In the early 1990s, a young Finnish programmer named Julf Helsingius set out to prove a point: Anonymity, he believed, was fundamental to the then-nascent Internet, and we’d better get used to it. He built an “anonymous remailer,” known as anon.penet.fi, that allowed people to send emails or post messages to Usenet groups—the social networks of the pre-Web era—without revealing their names. It was a sensation, with about half-a-million users at its peak.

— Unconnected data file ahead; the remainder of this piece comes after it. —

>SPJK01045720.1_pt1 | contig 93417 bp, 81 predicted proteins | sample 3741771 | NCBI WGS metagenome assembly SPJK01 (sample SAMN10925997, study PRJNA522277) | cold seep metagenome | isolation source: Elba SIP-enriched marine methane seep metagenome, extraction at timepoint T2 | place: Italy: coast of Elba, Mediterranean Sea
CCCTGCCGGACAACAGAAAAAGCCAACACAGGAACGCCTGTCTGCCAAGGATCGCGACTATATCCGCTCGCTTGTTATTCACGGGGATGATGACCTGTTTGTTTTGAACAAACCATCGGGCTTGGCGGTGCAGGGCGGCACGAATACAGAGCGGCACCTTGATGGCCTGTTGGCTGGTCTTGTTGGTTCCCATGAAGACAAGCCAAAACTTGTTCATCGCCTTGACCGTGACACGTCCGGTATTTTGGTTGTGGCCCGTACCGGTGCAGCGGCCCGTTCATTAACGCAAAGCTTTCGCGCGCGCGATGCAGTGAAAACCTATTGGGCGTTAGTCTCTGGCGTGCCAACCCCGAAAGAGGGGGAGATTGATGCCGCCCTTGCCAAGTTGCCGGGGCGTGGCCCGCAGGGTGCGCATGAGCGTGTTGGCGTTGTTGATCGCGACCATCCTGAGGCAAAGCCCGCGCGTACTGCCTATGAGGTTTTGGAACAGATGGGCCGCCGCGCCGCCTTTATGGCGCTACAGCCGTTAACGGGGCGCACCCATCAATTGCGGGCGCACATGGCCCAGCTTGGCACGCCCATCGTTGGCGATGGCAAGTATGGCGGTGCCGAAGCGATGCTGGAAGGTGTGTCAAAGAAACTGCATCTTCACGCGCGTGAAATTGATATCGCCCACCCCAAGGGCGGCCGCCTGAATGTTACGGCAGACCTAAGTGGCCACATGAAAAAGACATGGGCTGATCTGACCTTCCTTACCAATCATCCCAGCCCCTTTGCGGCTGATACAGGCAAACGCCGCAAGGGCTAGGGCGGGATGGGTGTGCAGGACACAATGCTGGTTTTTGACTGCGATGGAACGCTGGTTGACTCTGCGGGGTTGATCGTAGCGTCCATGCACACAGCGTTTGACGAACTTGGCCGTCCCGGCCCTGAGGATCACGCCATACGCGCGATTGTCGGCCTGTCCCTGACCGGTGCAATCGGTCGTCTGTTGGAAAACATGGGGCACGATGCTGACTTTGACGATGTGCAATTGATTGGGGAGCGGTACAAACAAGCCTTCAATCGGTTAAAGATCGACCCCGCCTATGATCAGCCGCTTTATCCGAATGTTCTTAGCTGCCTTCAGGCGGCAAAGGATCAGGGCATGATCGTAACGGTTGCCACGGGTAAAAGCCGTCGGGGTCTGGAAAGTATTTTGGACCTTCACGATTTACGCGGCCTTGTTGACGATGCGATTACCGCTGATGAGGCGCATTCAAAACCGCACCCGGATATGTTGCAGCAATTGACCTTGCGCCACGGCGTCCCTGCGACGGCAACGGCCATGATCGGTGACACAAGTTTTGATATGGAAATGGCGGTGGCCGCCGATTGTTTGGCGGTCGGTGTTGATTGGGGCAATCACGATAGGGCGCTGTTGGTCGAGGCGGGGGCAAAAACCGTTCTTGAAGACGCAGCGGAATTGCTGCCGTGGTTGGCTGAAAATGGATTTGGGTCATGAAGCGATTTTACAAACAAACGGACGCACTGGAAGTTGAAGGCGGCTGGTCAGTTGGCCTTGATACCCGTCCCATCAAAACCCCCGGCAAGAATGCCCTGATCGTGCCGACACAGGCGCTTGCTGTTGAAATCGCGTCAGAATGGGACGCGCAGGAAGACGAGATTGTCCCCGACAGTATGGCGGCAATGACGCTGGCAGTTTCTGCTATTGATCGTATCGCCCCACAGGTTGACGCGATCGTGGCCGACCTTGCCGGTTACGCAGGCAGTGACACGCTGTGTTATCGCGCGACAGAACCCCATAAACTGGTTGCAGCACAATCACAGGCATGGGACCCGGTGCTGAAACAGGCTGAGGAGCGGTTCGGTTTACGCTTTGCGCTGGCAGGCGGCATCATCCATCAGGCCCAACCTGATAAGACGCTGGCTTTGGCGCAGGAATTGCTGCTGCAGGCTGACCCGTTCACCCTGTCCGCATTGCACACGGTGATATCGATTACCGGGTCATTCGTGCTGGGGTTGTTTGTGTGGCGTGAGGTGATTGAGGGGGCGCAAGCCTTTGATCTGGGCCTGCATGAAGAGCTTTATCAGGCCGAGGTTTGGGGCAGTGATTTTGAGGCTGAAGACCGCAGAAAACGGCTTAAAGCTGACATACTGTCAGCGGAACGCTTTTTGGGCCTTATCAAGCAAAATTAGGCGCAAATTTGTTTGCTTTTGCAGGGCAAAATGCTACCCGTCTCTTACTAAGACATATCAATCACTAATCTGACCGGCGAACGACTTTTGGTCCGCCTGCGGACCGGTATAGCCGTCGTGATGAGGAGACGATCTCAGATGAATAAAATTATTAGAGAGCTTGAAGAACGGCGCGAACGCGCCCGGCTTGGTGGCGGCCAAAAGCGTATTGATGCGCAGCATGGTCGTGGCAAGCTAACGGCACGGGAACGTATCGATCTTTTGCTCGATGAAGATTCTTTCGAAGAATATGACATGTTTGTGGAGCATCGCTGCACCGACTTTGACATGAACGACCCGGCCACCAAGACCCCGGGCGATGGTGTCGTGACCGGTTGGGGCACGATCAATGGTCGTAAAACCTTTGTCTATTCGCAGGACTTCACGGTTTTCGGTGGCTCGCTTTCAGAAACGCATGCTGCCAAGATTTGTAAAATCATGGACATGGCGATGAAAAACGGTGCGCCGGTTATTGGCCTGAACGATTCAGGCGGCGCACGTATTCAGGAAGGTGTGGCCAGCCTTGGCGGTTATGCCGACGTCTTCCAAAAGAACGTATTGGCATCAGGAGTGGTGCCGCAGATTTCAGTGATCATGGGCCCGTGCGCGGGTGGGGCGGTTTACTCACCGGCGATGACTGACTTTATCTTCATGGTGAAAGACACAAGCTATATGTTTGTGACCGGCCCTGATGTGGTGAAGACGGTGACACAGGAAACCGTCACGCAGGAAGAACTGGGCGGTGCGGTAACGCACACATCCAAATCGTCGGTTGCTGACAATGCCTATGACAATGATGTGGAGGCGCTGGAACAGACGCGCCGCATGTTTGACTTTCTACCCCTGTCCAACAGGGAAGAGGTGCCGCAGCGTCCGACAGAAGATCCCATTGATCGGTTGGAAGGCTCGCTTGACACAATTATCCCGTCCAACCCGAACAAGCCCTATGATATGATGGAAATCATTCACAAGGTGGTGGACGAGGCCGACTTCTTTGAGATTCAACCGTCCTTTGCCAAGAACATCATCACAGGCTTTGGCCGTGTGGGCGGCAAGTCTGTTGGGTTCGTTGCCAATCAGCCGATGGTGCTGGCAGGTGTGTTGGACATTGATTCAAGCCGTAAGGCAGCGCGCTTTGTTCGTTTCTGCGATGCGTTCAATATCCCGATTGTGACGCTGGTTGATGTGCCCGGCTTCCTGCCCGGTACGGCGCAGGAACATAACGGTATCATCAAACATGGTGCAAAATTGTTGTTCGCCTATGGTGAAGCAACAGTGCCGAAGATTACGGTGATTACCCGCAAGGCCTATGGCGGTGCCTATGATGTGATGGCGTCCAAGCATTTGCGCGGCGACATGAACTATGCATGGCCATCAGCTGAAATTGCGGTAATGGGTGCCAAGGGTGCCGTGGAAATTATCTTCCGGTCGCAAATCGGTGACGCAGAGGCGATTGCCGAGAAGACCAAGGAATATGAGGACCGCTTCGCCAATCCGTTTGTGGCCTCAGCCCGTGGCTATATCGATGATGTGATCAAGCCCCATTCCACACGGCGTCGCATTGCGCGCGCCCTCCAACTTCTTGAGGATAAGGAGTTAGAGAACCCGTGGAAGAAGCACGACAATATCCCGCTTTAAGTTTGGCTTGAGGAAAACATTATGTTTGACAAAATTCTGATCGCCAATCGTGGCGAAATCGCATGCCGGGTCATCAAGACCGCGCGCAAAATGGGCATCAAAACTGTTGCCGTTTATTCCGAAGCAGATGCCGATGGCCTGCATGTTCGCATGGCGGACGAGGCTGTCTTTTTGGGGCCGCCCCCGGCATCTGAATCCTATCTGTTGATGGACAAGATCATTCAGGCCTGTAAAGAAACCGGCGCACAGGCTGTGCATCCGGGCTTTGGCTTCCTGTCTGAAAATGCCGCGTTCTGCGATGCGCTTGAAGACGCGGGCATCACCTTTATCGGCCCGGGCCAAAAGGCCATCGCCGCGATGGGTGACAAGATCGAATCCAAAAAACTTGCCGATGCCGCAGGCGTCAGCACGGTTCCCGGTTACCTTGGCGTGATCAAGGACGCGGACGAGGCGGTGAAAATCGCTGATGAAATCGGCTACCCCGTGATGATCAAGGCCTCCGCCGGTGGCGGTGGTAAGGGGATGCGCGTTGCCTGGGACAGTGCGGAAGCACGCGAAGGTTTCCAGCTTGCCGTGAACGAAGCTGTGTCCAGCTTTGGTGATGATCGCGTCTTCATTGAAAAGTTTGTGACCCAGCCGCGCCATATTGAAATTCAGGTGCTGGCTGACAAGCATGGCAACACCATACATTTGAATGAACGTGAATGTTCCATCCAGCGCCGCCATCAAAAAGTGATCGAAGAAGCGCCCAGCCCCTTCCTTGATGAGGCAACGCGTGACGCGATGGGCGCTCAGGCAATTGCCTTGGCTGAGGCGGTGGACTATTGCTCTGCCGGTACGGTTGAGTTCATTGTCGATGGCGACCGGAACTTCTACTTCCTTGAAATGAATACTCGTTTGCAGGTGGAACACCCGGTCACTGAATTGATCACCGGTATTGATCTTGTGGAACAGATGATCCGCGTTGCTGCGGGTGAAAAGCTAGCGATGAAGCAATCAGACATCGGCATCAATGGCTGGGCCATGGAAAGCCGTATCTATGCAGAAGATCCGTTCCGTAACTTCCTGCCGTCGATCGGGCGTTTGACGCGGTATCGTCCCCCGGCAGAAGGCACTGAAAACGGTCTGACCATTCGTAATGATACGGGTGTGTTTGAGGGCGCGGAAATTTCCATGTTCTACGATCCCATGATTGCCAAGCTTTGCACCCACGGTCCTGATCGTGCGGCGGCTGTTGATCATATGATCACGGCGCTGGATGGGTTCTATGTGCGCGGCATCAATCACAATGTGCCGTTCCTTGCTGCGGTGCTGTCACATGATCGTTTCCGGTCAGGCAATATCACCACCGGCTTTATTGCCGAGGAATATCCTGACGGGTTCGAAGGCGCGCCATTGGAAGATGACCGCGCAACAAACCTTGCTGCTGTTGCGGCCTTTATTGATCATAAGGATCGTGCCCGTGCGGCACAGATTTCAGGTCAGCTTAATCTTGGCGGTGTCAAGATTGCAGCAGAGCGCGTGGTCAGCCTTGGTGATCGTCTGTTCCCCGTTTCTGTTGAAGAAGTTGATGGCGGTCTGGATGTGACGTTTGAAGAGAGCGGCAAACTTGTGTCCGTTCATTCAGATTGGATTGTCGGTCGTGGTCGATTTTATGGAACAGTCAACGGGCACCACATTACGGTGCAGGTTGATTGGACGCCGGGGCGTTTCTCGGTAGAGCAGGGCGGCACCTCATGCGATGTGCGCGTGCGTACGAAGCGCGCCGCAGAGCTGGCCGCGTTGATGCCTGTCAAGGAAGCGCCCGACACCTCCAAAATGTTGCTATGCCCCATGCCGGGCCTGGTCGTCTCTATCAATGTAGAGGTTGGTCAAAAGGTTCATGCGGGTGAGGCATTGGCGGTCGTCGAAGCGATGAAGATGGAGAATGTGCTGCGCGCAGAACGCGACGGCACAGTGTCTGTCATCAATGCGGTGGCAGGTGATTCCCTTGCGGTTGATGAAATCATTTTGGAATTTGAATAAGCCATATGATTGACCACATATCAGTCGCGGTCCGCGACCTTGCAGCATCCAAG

Today, as a new wave of anonymous services sweeps the Internet, it’s obvious that Mr. Helsingius was right. The Facebook paradigm of a real-name Internet, where online identity mirrors the real world, simply fails to capture the many ways that people want to interact in cyberspace.
Yet the legal, social and ethical issues that arise from online anonymity remain just as knotty and dangerous as they were in the days of anon.penet.fi. The history holds important lessons, especially for venture-backed businesses like Secret and Whisper that hope to make money by allowing people to leave their real names behind.